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Josefina Bañales, PhD

We sat down with Professor Josefina Bañales to officially learn more about what led her to psychology and how she gained her faculty position here at UIC.

Dr. Bañales

[TT] Josi, thank you so much for sitting down to chat with us today. Can you describe what piqued your interest in psychology?

  • [JB] Honestly, ever since I was a child, and just reflecting, I was always a psychologist. Now I didn’t call it that or have the language to say that, but I always wanted to understand the ‘why’ behind things. I always wanted to understand my mom’s life history and how that related to my upbringing, and why I am the way that I am. I am a first-generation student from high school and so forth. I didn’t have the vocabulary to get a degree or become a psychologist. I think my interest in understanding the world and understanding people to connect with them was something I think I was born with, but also facilitated by my mom. My mom was a big storyteller and would share stories of her upbringing and our family, and that really piqued my interest in wanting to understand more about people.

[TT] Can you tell us the defining moment that led you to choose psychology as your career path?

  • [JB] When I was in college at Illinois Wesleyan University during my sophomore year, I took Psychology of Racism course with Dr. Kira Hudson-Banks and that class changed my life. [TT]: Shout out to you for teaching that class here at UIC this semester! [JB] Yes! I teach this class because when I was taking this class as a student, I couldn’t believe this was something I could study. Understanding how people of color develop racial identities. All people have racial identities, but for me, I was particularly validated in learning theories of how Black and Latino/x people, how we navigate the world as racialized beings. How do we learn about race and racism from our parents, schools, even the media? I couldn’t believe this was something I could research and have a career in understanding how people come to understand themselves as racialized beings and ultimately, how they can challenge oppression for a more racially just world. To me, I always thought that was a position for social workers, but not necessarily a field of research psychologists could do. Since taking that class, at that moment I knew I wanted to teach that class. Now, I teach Psychology of Racism.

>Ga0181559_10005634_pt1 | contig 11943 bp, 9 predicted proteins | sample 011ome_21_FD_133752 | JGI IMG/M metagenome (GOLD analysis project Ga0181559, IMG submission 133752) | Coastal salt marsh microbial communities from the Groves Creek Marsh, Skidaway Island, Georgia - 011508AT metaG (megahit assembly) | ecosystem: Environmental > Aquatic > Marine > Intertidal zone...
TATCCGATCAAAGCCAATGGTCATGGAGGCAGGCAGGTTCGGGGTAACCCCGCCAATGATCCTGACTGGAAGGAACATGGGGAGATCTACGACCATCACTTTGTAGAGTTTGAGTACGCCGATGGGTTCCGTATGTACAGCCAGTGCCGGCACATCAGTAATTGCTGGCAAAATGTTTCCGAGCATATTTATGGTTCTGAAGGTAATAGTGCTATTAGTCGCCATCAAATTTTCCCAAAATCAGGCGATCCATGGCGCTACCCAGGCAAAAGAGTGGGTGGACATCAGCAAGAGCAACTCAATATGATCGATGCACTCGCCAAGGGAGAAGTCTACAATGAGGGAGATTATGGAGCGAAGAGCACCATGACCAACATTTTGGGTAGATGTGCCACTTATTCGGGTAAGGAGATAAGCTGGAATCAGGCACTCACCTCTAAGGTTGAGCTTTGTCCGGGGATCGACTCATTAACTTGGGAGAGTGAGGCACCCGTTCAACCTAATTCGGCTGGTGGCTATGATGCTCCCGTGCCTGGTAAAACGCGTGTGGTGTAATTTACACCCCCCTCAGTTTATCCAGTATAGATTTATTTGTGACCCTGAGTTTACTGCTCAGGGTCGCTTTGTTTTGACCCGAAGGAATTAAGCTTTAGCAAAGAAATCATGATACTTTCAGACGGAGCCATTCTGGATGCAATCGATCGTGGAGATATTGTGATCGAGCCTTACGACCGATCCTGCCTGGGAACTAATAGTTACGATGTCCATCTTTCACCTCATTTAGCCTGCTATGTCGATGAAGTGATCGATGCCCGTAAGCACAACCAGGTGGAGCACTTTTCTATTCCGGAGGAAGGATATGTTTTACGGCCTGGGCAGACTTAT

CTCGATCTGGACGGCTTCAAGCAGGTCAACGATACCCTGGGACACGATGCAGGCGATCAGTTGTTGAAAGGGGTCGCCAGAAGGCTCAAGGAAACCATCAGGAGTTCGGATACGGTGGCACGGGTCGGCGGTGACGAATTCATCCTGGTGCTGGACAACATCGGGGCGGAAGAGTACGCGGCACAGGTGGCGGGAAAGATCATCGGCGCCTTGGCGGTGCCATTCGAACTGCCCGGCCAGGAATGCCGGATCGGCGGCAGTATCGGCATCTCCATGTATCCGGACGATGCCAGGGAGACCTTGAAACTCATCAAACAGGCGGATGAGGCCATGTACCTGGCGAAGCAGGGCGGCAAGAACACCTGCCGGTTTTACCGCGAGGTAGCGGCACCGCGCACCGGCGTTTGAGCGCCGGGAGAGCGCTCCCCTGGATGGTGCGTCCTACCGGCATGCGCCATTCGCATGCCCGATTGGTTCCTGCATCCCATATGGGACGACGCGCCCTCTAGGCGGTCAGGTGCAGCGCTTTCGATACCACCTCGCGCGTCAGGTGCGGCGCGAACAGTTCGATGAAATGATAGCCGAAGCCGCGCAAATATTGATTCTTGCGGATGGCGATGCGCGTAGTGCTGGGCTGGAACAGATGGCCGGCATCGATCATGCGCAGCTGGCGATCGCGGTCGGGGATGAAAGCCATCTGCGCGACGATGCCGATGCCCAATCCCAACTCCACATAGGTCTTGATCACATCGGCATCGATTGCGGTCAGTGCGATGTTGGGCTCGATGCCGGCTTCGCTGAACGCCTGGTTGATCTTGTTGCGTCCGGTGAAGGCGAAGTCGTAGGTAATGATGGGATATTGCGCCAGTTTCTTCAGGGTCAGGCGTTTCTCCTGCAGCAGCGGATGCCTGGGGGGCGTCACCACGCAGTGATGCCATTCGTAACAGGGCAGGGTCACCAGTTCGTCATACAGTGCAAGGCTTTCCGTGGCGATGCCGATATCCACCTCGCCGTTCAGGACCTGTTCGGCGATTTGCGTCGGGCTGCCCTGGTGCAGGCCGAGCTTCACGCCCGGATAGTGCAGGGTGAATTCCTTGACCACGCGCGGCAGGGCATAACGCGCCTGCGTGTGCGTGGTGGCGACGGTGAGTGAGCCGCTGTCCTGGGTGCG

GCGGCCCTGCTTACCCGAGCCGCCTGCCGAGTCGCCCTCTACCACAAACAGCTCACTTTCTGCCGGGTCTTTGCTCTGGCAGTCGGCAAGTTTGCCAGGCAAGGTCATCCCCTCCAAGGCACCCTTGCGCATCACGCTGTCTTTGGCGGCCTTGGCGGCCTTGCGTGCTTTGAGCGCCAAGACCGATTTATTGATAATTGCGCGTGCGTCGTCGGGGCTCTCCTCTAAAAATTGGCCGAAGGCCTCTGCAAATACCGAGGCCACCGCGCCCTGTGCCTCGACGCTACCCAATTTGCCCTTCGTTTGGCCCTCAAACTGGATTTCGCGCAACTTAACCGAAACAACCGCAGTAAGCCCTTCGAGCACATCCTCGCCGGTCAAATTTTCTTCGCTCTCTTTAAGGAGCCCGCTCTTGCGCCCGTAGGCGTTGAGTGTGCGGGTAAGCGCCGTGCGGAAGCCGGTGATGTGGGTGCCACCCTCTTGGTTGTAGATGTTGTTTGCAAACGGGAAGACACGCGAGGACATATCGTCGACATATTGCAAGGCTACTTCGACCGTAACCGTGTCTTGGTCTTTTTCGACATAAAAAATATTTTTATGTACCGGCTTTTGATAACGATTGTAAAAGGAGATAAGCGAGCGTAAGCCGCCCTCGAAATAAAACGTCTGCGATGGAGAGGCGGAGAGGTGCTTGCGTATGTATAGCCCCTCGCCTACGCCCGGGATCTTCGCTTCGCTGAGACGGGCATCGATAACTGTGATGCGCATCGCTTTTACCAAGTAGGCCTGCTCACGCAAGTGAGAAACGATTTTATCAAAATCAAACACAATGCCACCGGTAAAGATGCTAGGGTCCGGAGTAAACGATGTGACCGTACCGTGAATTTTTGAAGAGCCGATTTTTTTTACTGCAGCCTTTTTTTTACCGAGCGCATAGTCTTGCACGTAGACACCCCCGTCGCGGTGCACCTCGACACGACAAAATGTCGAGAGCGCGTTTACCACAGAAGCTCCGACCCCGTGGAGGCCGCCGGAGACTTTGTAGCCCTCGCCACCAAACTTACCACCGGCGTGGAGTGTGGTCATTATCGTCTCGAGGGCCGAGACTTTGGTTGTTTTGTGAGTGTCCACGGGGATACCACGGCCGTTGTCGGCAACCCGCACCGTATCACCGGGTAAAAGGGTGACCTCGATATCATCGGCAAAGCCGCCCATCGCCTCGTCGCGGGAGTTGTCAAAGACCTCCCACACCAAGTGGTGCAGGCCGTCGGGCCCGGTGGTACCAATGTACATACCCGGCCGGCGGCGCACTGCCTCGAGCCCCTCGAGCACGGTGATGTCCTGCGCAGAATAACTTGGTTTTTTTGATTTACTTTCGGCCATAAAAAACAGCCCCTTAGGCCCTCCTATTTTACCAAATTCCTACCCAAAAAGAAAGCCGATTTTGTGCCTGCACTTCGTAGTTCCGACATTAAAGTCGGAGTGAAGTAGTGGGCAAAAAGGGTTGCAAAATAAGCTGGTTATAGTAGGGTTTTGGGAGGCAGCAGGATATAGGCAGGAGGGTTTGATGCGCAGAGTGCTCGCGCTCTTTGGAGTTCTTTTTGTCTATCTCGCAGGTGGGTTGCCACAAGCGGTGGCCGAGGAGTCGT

[TT] Can you tell us about your choice for pursuing a PhD?

  • [JB] Well, I earned all of my degrees in psychology. My master’s was “included” with my PhD program, so I didn’t apply to a separate program for it. My PhD is in Developmental Psychology, though I am working in Community and Prevention. Honestly, your degree is what you make of it! So, I chose Developmental Psychology, and it wasn’t an applied program at all. My training was very basic research. There were theories and methods, but there was no application component meaning I did not have to have an internship or work with a community partner. I chose to do that because I knew I wanted that as part of my training. I developed partnerships with social workers, community psychology, and sociologists. I wanted a more interdisciplinary perspective on how people think about race and racism. I knew psychology is helpful, but doesn’t get the full picture, so I designed my PhD in a way that works for me. You must ask yourself, “What is my why?” I thought about this every single day in graduate school. I always thought about how this degree is not solely for me, but for my people, for other black and brown girls, and for young people from low-income communities who did not have the opportunity to be in this space. Our presence, us being in these classrooms, being professors of color, walking down hallways, it matters! Your passion is what will pull you through.